"Coronavirus is a big problem, and it has better PR than traffic accidents, but there are more deaths from people texting and driving than from the coronavirus," says Gil Sheratzky, director of SaverOne, a new Israeli start-up that has set itself a mission to develop an application that can save lives on the country’s – and potentially the world’s – roads.
Sheratzsky was talking with Globes, following SaverOne’s going public on the Tel Aviv Stock Exchange. He describes how he saw “how much money is being invested in achieving a coronavirus vaccine; they’ll invest any amount to get to market three months ahead of the others,” and he expresses the hope that governments will begin to pay more attention to the dangers of texting while driving, potentially saving many lives.
“There are lots of studies on cell phone usage and accidents,” notes SaverOne’s CEO Ori Gilboa. “The percentages range from 25% to 70%. I spoke with the head of the traffic department at the Israel Police, who estimates at least 70%.”
SaverOne was founded back in 2014 and managed to raise $10 million even before going public. CEO Ori Gilboa told Globes that, “The company was founded with the vision of providing a life-saving technological product to deal with the number one problem in traffic accidents: distractions caused by mobile phone usage.” Even though the simplest solution might seem the easiest too – simply switch off your phone before driving – Gilboa insists that it’s actually “a very complex technological problem” – mainly because drivers are unwilling to actually take that step.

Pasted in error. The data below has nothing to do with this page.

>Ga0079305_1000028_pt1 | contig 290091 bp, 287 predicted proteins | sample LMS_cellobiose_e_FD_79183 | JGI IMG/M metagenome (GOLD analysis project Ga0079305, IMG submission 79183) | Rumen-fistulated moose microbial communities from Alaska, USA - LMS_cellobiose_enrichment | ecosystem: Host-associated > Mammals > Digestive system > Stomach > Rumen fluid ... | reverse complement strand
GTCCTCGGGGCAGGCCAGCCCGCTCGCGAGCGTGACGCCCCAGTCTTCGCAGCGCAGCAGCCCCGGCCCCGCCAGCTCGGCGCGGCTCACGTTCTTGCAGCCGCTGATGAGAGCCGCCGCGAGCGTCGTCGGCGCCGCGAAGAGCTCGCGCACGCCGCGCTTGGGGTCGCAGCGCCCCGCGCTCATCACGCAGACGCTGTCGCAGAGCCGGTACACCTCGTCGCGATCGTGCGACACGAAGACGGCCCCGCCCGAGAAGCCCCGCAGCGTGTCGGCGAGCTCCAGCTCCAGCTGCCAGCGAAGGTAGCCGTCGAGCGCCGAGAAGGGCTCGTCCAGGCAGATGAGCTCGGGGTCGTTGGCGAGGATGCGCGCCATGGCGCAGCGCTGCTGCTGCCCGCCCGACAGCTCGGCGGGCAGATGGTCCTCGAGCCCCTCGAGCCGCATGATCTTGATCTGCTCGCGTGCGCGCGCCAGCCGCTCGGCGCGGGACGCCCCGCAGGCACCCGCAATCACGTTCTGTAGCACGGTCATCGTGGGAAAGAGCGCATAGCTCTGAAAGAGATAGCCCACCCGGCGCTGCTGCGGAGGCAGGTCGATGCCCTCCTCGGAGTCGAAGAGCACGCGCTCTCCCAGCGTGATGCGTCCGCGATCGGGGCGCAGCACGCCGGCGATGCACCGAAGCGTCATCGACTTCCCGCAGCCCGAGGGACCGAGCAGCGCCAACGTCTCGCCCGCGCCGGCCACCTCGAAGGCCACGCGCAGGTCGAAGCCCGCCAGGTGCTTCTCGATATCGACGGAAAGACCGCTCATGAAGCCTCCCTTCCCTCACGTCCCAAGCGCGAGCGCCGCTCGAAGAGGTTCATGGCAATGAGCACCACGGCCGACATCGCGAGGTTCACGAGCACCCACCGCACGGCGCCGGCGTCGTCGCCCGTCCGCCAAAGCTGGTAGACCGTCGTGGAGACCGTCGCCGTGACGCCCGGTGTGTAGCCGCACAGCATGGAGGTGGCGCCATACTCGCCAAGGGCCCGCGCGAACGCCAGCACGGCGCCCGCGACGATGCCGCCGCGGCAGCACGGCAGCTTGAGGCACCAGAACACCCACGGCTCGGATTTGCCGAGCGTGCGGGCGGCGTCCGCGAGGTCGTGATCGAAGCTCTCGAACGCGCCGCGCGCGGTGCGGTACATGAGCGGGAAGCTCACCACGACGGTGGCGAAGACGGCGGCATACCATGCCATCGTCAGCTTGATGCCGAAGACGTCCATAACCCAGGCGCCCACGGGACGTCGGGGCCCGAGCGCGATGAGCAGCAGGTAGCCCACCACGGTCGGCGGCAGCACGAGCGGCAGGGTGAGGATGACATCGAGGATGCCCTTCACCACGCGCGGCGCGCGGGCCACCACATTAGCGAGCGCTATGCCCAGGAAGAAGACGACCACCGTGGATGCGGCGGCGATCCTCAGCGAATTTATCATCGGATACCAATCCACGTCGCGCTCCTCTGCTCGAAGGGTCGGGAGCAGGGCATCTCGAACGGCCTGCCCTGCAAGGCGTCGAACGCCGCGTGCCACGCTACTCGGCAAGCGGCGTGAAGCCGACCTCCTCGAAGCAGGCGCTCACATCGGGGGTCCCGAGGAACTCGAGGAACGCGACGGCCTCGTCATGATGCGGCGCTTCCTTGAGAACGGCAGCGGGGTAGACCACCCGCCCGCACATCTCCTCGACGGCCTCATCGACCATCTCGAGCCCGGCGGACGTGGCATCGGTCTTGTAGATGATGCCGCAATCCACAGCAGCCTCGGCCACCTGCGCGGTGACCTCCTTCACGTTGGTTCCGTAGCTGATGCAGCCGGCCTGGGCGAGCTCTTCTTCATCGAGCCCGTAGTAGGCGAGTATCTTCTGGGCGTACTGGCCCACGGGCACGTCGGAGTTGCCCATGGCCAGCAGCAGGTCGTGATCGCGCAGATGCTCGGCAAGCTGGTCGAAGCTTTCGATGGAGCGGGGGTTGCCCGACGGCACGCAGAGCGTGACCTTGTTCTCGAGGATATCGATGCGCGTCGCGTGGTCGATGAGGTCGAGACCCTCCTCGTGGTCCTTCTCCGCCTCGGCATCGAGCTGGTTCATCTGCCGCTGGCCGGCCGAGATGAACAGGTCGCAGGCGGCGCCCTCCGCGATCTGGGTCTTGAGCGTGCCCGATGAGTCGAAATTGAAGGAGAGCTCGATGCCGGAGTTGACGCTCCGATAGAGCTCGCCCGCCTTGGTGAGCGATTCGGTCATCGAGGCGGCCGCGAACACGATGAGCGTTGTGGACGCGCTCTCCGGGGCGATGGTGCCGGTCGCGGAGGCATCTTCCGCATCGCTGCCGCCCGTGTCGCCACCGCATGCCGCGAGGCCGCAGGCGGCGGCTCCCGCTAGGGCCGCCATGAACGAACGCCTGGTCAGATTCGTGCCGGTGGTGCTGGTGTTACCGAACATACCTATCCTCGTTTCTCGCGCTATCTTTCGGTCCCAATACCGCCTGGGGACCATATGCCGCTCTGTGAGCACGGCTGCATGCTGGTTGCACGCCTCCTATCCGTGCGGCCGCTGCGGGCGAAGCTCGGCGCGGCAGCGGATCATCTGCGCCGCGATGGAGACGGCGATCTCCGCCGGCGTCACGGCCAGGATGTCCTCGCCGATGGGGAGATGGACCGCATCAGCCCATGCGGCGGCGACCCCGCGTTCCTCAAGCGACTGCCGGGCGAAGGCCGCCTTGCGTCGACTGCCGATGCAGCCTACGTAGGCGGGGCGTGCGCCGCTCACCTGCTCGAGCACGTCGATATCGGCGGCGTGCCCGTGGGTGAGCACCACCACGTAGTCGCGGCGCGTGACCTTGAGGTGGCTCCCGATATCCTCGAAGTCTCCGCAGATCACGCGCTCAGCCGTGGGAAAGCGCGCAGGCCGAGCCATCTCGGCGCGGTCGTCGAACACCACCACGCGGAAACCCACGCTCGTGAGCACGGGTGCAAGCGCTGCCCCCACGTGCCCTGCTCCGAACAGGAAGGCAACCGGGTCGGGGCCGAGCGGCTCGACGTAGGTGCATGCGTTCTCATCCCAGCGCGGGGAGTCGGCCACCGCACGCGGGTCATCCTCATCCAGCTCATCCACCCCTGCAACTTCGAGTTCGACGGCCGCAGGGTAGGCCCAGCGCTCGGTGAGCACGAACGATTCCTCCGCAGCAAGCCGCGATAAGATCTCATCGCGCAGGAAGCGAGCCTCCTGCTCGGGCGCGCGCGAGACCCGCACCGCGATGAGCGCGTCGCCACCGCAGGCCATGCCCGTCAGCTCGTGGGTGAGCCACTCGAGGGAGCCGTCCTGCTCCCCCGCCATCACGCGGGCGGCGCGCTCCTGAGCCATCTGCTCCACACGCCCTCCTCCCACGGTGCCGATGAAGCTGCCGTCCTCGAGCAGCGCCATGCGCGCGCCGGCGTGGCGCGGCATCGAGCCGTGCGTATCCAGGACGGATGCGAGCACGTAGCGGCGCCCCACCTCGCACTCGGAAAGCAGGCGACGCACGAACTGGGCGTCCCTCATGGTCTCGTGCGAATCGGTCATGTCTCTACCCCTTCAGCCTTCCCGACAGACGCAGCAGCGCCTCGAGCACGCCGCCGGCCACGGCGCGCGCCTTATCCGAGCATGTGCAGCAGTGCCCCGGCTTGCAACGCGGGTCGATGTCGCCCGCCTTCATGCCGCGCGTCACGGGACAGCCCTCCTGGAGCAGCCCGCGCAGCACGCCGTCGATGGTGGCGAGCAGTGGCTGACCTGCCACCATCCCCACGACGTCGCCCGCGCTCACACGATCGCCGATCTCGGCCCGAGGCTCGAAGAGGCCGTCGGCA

Instead, SaverOne’s technology, once downloaded as an app on the phone, automatically disables the device when it is in the immediate vicinity of the driver’s seat. “SaverOne recognizes phone signals from inside the vehicle … and it is able to distinguish between a phone located in the driver’s area and phones in the passenger area. The wavelength is twenty centimeters, and to the best of our knowledge there is no other technological solution in the world or any other way to identify which phone is the driver's.”
Once the phone is detected, SaverOne prevents certain apps from working, with no possibility of interference on the driver’s part – because, as Gilboa says, “We’re talking about an addiction … an effective solution won’t ask drivers to limit themselves.” But as soon as the driver leaves his car, the phone immediately unblocks, also automatically.
SaverOne collaborates with the Or Yarok Association for Safer Driving as well as with United Hatzalah. Looking ahead, Gilboa expresses the hope that the government will intervene and make installing the SaverOne app a requirement prior to obtaining a vehicle license, or at least promote the app by offering insurance discounts for users.
“The EU has already drafted a bill that mentions requiring installation of a mobile distraction system in vehicles from 2022, at the production stage,” says Gilboa. “Right now, there’s no binding requirement anywhere in the world, but there is an understanding that this is the way to go.”
He adds that, “We also have pilot projects with the IDF and the Israel Police. We’re developing a product for buses and hope to launch it by the end of the year - all of the public transport companies are waiting for it.” In fact, everyone else should be waiting for it, too.